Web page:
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Less-Is-More Blog by Pierre Khawand

Disruptions: Life’s Too Short for So Much E-Mail by Nick Bilton (New York Times, 7/8/12); summary + commentary by Melissa Sweat, Online Community Manager

Posted by Pierre Khawand on Mon, Aug 20, 2012 @ 09:17 PM

Haven't heard about our summary+commentary (s+c*d) format? Learn more!

Summary

summary commentary emaildistration 8.20.12

Corporate employees send and receive about 105 emails daily. Writer Nick Bilton thinks that’s a big problem as he tries to manage his more than 6,000 monthly emails, using everything from filters to away messages to no avail (see "Disruptions," NYT). He cites a 2012 UC Irvine report stating that those who didn’t check email regularly at work were less stressed and more productive than those who checked more often. Bilton considers other forms of messaging instead, like Google Chat or Twitter, or even not responding at all.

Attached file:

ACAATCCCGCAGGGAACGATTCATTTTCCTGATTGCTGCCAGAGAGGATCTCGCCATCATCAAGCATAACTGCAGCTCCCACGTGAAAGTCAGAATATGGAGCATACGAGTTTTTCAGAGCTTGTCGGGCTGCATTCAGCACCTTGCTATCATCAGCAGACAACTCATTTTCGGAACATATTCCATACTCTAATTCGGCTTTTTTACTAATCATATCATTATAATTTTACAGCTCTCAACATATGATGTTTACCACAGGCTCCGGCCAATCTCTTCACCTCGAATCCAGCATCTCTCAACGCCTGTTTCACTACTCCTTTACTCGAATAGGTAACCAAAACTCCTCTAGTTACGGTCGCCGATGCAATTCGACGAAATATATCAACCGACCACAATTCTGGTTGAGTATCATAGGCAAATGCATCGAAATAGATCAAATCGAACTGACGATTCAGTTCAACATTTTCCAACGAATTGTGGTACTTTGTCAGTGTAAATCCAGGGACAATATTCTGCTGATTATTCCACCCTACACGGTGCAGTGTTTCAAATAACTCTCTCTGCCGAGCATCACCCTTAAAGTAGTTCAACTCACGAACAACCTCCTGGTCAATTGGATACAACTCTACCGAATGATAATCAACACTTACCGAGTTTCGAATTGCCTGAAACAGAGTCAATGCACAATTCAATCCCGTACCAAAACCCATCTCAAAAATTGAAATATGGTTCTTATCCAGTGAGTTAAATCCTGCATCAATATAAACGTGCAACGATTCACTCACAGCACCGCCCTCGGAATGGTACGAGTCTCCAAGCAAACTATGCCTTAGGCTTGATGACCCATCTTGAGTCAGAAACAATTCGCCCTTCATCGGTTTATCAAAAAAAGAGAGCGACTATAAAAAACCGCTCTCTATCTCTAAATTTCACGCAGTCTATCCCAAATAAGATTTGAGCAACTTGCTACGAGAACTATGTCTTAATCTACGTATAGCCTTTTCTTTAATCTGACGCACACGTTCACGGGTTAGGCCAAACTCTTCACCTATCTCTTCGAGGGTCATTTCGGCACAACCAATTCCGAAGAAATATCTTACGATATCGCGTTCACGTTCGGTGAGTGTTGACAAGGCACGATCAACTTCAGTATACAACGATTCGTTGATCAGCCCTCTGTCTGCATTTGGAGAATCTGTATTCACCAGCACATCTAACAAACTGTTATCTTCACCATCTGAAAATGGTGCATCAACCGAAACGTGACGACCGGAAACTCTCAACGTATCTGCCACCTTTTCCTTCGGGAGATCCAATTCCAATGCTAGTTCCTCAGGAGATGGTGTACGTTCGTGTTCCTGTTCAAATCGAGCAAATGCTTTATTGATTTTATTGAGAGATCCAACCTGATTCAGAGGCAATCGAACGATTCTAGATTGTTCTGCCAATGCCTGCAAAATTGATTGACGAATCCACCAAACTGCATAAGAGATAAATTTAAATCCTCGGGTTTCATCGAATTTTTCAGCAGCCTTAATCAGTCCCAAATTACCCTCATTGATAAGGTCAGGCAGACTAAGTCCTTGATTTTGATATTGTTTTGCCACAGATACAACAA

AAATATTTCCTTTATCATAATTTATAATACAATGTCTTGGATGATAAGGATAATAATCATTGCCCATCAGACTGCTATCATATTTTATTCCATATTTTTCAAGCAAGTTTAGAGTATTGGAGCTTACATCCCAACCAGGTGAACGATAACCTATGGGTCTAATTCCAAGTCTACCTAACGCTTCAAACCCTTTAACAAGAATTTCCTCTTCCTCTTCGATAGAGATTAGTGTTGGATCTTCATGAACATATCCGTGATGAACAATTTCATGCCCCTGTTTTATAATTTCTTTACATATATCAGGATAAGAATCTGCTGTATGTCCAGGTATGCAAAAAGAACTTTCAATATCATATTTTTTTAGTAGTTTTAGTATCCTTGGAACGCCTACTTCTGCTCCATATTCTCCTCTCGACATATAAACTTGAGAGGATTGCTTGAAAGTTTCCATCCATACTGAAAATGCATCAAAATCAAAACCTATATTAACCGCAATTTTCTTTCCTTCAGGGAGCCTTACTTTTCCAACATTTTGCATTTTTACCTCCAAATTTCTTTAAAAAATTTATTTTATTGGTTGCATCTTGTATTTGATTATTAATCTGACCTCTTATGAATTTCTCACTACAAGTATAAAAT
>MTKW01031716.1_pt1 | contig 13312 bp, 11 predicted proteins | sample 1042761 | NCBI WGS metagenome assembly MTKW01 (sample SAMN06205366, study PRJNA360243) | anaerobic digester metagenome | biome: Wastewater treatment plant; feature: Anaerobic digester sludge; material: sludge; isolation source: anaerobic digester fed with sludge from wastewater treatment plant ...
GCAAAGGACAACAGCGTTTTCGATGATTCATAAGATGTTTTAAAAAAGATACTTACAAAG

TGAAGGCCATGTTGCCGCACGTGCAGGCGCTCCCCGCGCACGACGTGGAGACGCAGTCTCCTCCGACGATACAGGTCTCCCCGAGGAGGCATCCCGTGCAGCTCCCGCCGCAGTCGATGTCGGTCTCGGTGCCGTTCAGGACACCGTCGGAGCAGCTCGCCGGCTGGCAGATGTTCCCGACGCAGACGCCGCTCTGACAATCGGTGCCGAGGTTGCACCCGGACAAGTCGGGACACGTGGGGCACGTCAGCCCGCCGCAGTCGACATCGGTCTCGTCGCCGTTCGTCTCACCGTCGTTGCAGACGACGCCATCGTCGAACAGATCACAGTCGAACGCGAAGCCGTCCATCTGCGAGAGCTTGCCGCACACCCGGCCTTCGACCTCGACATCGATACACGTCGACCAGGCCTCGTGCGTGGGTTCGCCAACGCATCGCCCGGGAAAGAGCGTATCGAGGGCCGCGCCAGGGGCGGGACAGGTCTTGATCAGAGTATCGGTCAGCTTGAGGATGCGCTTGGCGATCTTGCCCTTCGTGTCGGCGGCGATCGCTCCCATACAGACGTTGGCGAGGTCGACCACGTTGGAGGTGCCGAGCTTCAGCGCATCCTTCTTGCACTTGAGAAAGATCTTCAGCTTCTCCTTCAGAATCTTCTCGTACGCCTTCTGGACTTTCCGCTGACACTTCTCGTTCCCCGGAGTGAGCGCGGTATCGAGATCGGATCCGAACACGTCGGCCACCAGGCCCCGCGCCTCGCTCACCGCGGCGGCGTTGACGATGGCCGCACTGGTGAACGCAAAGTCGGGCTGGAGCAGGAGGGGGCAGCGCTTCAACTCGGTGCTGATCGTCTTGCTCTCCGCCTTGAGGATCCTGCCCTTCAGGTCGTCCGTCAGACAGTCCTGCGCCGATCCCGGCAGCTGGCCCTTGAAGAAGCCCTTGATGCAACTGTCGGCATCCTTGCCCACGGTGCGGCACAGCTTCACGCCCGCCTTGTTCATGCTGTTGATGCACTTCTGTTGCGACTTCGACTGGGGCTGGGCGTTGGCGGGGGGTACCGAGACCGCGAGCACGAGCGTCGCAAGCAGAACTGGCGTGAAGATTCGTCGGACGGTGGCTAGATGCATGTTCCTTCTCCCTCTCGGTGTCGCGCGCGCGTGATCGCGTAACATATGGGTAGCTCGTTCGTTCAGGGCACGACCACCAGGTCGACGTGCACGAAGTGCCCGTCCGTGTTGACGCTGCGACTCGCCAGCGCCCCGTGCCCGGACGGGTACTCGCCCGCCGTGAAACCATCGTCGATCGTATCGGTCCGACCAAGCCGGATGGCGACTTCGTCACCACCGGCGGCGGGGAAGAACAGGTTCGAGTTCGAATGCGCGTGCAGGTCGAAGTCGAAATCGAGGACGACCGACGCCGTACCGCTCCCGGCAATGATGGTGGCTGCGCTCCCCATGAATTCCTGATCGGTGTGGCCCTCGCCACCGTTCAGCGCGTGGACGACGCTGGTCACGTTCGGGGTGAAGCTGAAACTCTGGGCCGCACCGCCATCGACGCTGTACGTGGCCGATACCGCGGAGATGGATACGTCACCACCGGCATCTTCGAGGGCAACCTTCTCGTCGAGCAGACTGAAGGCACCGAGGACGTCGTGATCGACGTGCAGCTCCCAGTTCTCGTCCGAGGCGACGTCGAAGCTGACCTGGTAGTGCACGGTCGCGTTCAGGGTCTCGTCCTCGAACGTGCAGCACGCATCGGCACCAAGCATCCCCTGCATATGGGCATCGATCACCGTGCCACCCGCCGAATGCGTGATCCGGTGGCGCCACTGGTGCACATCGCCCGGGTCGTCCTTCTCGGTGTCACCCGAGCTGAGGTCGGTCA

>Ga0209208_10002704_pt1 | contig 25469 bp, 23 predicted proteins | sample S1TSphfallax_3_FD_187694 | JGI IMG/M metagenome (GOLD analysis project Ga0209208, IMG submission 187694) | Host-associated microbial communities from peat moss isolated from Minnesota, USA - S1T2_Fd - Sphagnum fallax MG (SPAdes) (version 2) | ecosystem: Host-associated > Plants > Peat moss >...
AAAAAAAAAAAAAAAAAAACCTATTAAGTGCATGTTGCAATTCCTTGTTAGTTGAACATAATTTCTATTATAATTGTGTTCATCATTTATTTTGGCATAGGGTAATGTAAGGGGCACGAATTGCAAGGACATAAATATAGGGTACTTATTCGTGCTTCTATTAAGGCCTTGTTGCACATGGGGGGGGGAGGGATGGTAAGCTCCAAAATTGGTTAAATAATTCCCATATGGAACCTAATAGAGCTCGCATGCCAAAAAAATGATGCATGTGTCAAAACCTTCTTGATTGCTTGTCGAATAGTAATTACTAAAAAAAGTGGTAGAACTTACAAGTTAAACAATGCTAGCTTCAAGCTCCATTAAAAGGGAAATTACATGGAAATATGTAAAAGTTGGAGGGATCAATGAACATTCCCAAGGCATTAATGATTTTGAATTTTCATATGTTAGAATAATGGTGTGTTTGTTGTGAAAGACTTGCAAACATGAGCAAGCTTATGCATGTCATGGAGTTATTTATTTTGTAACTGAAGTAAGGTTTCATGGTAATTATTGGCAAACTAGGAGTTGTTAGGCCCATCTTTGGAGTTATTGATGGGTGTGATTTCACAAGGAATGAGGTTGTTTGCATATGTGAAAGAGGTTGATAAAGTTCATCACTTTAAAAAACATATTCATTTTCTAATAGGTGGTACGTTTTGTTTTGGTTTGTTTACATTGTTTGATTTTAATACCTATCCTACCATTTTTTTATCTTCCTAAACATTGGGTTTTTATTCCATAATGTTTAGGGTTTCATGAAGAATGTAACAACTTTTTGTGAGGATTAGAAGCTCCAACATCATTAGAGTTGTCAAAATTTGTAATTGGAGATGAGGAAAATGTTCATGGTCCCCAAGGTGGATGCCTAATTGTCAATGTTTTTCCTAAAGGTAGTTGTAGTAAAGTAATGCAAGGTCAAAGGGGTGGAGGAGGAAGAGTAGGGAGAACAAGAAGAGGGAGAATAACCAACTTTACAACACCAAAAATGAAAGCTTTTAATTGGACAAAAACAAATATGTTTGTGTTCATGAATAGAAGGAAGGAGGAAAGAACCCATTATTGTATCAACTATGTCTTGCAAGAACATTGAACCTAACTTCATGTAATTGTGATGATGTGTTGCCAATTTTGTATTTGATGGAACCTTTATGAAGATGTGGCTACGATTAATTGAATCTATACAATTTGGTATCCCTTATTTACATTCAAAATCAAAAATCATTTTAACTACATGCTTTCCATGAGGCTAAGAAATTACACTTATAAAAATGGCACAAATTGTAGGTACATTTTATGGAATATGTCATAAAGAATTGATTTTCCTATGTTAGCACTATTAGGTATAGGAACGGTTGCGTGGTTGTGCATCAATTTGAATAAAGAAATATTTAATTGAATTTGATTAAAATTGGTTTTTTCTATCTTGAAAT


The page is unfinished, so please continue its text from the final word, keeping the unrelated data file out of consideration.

Commentary

We relate with Bilton about email frustration, but “avoidant inbox disorder” is not the solution. Our methodology at People-OnTheGo is that email is a task you schedule into your day. This enables you to focus your work effort, while saving time for collaboration (email, social media, etc.). We have a unique inbox strategy that helps you prioritize emails, daily and weekly; no more switching tasks to attend to every alert. We also agree with the UC Irvine study:  those who check email less regularly—though we would add “and more strategically”—are less stressed and more productive.